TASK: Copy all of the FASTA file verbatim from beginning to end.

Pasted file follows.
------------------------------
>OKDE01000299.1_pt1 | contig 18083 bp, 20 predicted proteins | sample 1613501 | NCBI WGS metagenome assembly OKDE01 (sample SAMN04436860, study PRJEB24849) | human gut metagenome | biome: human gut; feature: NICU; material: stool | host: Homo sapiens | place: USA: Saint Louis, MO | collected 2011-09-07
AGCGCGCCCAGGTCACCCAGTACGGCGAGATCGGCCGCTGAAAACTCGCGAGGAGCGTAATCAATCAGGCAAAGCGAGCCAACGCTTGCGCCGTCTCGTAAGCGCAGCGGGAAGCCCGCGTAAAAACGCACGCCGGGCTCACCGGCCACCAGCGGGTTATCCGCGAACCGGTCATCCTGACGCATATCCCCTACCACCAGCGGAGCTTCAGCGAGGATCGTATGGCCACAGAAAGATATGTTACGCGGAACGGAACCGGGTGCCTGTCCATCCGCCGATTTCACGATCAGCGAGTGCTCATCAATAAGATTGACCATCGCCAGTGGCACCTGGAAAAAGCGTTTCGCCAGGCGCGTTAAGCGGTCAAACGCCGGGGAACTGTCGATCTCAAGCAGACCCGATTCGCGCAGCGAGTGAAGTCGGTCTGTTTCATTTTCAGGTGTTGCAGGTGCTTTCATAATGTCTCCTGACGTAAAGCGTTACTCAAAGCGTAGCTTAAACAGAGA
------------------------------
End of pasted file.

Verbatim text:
>OKDE01000299.1_pt1 | contig 18083 bp, 20 predicted proteins | sample 1613501 | NCBI WGS metagenome assembly OKDE01 (sample SAMN04436860, study PRJEB24849) | human gut metagenome | biome: human gut; feature: NICU; material: stool | host: Homo sapiens | place: USA: Saint Louis, MO | collected 2011-09-07
AGCGCGCCCAGGTCACCCAGTACGGCGAGATCGGCCGCTGAAAACTCGCGAGGAGCGTAATCAATCAGGCAAAGCGAGCCAACGCTTGCGCCGTCTCGTAAGCGCAGCGGGAAGCCCGCGTAAAAACGCACGCCGGGCTCACCGGCCACCAGCGGGTTATCCGCGAACCGGTCATCCTGACGCATATCCCCTACCACCAGCGGAGCTTCAGCGAGGATCGTATGGCCACAGAAAGATATGTTACGCGGAACGGAACCGGGTGCCTGTCCATCCGCCGATTTCACGATCAGCGAGTGCTCATCAATAAGATTGACCATCGCCAGTGGCACCTGGAAAAAGCGTTTCGCCAGGCGCGTTAAGCGGTCAAACGCCGGGGAACTGTCGATCTCAAGCAGACCCGATTCGCGCAGCGAGTGAAGTCGGTCTGTTTCATTTTCAGGTGTTGCAGGTGCTTTCATAATGTCTCCTGACGTAAAGCGTTACTCAAAGCGTAGCTTAAACAGAGA